Defendants counter in opposition, and by way of cross-motion for summary judgment, that no permissible construction of the MPPAA permits a governmental entity, like ACHA, to be deemed an employer for the purposes of withdrawal liability, particularly because such entities do not exist for the purposes of conducting business, nor operate for profit. (Defs.' Cross-Mot. at 15-16, 18.) Indeed, counsel for Defendants asserted on the record on December 3, 2014 that the ACHA could never have become an employer of the Local 1578 members, for doing so would have directly contravened New Jersey State Civil Service Laws. In that regard, Defendants argue that the 1994 Agreement arose from the " totally illegal" and ultra vires acts of both entities, thereby rendering such Agreement unenforceable. (Defs.' Supp. Br. [Docket Item 56].)

Defendants further assert that the undisputed record in this action fails to reflect the existence of a collective bargaining agreement conferring on Defendants a contractual obligation to make pension contributions to the Fund. (Defs.' Cross-Mot. at 23-24.) In so contending, Defendants concede that Defendants' personnel " responded to requests for monies from the Fund and issued [contribution] payments," but construe such payments as aberrant acts, committed through " sloppy bookkeeping" and without understanding that such remittances might create " federal statutory liability under the MPPAA." (Defs.' Opp'n and Reply at 21.)


Federal Rule of Civil Procedure 56(a) generally provides that the " court shall

Page 553

grant summary judgment if the movant shows that there is no genuine dispute as to any material fact" such that the movant is " entitled to judgment as a matter of law." Fed.R.Civ.P. 56(a). A " genuine" dispute of " material" fact exists where a reasonable jury's review of the evidence could result in " a verdict for the non-moving party" or where such fact might otherwise affect the disposition of the litigation. Anderson v. Liberty Lobby, Inc., 477 U.S. 242, 248, 106 S.Ct. 2505, 91 L.Ed.2d 202 (1986). Disputes over irrelevant or unnecessary facts, however, fail to preclude the entry of summary judgment. Id. In evaluating a motion for summary judgment, the Court must view the evidence in the light most favorable to the non-moving party, and must provide that party the benefit of all reasonable inferences. Scott v. Harris, 550 U.S. 372, 378, 127 S.Ct. 1769, 167 L.Ed.2d 686 (2007); Halsey v. Pfeiffer, 750 F.3d 273, 287 (3d Cir. 2014). However, any such inferences " must flow directly from admissible evidence[,]" because " 'an inference based upon [] speculation or conjecture does not create a material factual dispute sufficient to defeat summary judgment.'" Halsey, 750 F.3d at 287 (quoting Robertson v. Allied Signal, Inc., 914 F.2d 360, 382 n. 12 (3d Cir. 1990); citing Anderson, 477 U.S. at 255).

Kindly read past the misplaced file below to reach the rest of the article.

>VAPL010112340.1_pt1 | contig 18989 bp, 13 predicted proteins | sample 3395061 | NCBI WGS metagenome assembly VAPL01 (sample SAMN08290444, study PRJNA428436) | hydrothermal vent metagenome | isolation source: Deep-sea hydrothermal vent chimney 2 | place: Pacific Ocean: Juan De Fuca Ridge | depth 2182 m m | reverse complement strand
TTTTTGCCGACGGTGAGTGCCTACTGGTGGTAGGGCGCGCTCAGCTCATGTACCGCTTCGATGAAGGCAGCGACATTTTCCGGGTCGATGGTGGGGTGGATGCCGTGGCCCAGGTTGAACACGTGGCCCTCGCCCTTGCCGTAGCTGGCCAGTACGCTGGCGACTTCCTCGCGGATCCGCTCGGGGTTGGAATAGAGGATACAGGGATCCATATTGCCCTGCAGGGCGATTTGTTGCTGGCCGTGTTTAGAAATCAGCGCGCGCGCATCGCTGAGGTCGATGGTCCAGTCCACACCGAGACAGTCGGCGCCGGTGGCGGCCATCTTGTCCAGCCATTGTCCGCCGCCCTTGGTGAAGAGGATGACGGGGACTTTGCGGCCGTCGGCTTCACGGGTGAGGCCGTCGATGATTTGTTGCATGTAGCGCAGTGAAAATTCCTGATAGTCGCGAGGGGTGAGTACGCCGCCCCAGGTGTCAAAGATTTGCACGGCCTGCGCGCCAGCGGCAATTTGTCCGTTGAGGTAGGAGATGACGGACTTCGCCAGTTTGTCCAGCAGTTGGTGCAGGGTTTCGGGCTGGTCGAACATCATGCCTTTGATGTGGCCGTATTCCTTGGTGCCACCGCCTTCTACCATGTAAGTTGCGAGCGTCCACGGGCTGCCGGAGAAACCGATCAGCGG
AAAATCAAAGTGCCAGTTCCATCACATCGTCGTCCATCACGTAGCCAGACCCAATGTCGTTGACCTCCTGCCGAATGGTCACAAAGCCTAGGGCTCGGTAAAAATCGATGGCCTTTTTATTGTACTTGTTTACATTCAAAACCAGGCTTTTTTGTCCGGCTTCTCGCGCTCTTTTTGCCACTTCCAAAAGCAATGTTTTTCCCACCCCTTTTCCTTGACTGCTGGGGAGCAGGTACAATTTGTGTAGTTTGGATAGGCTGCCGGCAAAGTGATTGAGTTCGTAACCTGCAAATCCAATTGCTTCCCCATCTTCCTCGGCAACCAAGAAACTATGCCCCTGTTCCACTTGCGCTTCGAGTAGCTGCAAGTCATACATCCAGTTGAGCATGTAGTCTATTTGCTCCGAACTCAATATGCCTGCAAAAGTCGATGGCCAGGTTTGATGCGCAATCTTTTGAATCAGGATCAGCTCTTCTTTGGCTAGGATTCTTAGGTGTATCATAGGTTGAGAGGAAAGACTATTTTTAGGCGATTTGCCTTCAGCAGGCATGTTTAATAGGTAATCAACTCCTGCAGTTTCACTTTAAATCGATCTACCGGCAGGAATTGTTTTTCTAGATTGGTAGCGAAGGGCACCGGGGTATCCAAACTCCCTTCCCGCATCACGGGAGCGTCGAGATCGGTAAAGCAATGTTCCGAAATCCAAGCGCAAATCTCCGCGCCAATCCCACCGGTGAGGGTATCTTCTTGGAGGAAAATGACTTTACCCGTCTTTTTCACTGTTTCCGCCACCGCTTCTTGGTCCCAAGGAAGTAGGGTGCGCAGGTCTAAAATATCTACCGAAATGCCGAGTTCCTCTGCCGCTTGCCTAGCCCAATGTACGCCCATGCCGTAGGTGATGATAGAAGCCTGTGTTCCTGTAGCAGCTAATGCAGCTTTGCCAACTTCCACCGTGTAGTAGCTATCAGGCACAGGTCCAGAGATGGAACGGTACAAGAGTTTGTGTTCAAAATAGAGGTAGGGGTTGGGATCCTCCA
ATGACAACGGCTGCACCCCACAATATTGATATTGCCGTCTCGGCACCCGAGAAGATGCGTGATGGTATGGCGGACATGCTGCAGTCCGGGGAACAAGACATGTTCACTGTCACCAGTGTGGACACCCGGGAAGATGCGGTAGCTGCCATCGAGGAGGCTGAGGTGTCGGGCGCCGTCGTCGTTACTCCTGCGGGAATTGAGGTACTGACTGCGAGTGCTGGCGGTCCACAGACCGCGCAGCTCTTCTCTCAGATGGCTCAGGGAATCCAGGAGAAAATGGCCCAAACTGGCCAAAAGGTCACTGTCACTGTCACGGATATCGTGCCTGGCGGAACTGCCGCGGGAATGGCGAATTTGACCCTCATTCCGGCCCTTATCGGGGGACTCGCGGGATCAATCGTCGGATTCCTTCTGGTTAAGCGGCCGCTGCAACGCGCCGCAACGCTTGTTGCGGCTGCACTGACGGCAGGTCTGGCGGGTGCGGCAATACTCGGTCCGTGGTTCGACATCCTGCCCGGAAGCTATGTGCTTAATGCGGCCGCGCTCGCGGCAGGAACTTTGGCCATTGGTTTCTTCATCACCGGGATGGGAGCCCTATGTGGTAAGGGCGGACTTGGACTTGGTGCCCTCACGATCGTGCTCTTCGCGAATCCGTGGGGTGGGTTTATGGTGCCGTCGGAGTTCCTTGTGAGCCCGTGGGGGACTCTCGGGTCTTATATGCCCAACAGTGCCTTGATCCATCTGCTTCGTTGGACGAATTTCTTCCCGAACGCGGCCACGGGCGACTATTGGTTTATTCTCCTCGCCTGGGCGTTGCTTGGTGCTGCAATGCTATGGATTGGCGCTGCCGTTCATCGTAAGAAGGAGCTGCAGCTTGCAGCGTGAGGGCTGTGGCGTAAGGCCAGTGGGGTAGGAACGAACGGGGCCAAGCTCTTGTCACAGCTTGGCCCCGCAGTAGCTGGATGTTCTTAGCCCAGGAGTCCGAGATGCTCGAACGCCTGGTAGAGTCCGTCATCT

Moreover, " [t]he standard by which the court decides a summary judgment motion does not change when the parties file cross-motions." United States v. Kramer, 644 F.Supp.2d 479, 488 (D.N.J. 2008). Consequently, the Court's evaluation of the pending motions remains unaltered: " the court must consider the motions independently and view the evidence on each motion in the light most favorable to the party opposing the motion." Id. (citation omitted).

IV. Discussion

A. Multiemployer Pension Plan Amendments Act of 1980, 29 U.S.C. § 1381

Congress enacted the " comprehensive and complex" provisions of ERISA, Estate of Kensinger v. URL Pharma, Inc., 674 F.3d 131, 135 (3d Cir. 2012), in order to protect employees' pensions rights, and to provide a uniform regulatory scheme concerning legal issues arising out of employee benefit plans. See Shaw v. Delta Air Lines, Inc., 463 U.S. 85, 90, 103 S.Ct. 2890, 77 L.Ed.2d 490 (1983); Milwaukee Brewery Workers' Pension Plan v. Jos. Schlitz Brewing Co., 513 U.S. 414, 416, 115 S.Ct. 981, 130 L.Ed.2d 932 (1995) (discussing purpose of ERISA and MPPAA amendments). In the MPPAA, however, Congress amended ERISA out of a concern that ERISA did not adequately protect multiemployer pension plans from " 'the adverse consequences that result'" from an individual employer's decision to terminate or withdraw their participation in a benefit plan. Einhorn v. M.L. Ruberton Constr. Co., 632 F.3d 89, 96 (3d Cir. 2011) (quoting SUPERVALU, Inc. v. Bd. of Trustees of Sw. Pa. & W. Md. Area Teamsters & Emp'rs Pension Fund, 500 F.3d 334, 336 (3d Cir. 2007) (citations omitted)). The amendments therefore endeavored to prevent employers subject to obligations to contribute " from withdrawing from a multiemployer pension plan without paying their share of unfunded, vested benefit liability, thereby threatening the solvency of such plans." Id. (citation omitted).